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YouTube signs deal with EMI for music videos

YouTube signs deal with EMI for music videos

Google has signed a breakthrough deal with EMI Music to give YouTube users access to authorised music videos and recordings by EMI artists, including Robbie Williams, Coldplay and Radiohead.

The deal with EMI, which is the last of the major music groups to sign a deal with the video sharing site, will allow YouTube users to incorporate the music firm's videos in their own user-generated content.

EMI will use YouTube's content management service, which includes a content identification and reporting system, that will help EMI track its content and compensate its artists.

The music group can also use the same system to request the removal of its copyrighted content from the video-sharing site.

Chad Hurley, chief executive and co-founder of YouTube, said: "With this deal, all four of the world's major music companies are now official YouTube partners.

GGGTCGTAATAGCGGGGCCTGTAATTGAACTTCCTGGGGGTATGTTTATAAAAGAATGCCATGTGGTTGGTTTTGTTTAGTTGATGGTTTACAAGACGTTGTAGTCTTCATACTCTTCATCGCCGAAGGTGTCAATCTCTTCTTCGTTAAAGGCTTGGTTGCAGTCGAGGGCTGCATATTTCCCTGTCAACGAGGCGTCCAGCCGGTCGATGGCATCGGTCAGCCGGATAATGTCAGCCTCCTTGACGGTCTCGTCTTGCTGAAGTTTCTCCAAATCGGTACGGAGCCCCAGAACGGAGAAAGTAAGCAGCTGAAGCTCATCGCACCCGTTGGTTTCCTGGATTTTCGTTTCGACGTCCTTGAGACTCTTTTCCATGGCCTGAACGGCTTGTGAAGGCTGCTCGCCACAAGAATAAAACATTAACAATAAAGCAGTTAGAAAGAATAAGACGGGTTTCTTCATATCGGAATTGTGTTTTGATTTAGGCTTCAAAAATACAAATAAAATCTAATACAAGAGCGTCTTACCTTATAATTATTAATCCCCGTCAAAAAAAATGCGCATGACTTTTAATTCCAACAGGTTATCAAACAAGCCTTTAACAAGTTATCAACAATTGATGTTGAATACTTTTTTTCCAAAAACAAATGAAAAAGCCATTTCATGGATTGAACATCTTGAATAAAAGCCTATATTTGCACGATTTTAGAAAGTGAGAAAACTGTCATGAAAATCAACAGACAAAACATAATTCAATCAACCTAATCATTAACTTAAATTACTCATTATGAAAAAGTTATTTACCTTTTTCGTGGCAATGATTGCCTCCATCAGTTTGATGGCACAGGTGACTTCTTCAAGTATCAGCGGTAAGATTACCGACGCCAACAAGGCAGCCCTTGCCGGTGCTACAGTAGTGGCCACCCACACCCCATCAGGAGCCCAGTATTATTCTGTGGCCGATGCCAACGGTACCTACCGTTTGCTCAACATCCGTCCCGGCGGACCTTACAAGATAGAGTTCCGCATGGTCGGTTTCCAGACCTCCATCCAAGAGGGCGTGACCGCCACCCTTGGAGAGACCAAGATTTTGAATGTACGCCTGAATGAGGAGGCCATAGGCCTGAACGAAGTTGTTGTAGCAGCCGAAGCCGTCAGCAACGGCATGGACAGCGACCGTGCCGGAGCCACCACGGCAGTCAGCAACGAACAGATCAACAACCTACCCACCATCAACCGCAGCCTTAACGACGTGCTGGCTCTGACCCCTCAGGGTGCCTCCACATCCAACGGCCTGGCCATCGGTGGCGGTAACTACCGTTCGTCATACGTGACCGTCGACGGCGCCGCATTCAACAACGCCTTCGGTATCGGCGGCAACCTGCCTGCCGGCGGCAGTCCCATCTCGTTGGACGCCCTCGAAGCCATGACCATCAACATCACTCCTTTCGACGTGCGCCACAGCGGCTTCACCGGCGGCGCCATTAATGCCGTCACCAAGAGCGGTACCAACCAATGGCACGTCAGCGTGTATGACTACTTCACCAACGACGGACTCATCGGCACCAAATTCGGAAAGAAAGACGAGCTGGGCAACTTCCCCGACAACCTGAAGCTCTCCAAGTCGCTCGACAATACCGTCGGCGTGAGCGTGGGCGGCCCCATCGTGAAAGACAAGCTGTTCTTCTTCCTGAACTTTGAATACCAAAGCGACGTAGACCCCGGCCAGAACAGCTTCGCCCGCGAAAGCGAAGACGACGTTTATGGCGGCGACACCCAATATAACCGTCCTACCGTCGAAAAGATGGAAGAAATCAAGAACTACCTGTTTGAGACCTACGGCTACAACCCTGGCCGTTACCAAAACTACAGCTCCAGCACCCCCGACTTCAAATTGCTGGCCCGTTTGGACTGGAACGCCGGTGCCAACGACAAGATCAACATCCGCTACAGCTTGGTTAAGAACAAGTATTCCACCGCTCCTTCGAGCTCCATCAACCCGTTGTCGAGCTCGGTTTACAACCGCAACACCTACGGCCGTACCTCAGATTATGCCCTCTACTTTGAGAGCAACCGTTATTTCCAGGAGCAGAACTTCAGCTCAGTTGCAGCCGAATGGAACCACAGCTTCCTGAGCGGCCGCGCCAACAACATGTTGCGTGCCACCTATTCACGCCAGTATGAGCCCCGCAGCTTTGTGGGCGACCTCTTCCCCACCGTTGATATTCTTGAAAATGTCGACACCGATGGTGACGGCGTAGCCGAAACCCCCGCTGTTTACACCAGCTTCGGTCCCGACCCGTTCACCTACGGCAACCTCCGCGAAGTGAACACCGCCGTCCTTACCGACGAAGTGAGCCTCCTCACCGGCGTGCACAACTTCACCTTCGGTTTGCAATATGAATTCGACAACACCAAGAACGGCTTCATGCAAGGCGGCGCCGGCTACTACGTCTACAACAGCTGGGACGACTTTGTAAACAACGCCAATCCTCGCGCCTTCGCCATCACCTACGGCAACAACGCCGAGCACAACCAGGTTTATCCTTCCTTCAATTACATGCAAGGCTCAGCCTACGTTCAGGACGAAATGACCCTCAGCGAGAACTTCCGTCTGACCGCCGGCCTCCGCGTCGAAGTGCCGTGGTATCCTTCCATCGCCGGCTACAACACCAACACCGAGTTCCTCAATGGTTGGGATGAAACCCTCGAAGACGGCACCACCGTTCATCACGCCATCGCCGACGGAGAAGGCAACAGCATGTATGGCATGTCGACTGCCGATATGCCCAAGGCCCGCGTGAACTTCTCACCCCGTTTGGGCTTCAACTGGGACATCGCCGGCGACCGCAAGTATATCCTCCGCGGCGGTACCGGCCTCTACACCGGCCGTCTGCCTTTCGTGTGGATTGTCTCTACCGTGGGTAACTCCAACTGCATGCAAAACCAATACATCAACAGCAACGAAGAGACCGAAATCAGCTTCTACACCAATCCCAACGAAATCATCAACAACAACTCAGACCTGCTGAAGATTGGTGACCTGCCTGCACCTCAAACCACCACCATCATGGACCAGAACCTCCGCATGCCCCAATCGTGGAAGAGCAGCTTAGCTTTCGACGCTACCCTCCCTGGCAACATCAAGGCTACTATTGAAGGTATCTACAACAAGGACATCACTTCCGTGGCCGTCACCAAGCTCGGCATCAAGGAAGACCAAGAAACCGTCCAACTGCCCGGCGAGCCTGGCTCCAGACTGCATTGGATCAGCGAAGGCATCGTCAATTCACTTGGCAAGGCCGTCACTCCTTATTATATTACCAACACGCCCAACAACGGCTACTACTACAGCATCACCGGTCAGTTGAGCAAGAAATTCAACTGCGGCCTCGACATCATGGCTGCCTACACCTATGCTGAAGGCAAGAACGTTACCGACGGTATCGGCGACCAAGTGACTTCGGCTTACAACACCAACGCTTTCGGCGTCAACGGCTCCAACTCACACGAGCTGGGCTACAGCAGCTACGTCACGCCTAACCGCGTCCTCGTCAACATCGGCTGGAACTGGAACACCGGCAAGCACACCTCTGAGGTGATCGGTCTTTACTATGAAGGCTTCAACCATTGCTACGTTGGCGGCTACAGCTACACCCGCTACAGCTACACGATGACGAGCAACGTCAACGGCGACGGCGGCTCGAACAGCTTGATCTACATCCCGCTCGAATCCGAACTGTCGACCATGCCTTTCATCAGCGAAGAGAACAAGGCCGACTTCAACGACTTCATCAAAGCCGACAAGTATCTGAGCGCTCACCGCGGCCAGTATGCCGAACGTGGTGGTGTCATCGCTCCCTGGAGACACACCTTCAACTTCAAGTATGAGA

"We are excited to add EMI Music's stellar roster of artists' content to our site and make it available to our community."

EMI artists also include Blur, Fat Boy Slim, Gorillaz, Lily Allen and Norah Jones.

Eric Nicoli, chief executive of EMI Group, said: "Working with YouTube under this agreement meets EMI's objectives to offer consumers the best possible entertainment experiences, to create new ways to connect our artists to fans and to enter into innovative business models that will generate revenues for our business and our creators.

"Through this agreement, EMI Music and its artists will be fairly compensated for their work."

The deal follows a series of lawsuits from major media companies, including Viacom, which claim YouTube is allowing its users to pirate their copyrighted works.

Viacom said in early March it was to sue Google and the video-sharing site for over $1bn (£517m), stating the search engine firm had committed "massive copyright infringement".

Viacom claimed that around 160,000 unauthorised clips of Viacom programmes, including 'The Daily Show' and 'South Park', have been made available for free through YouTube and have been viewed around 1.5bn times in total.


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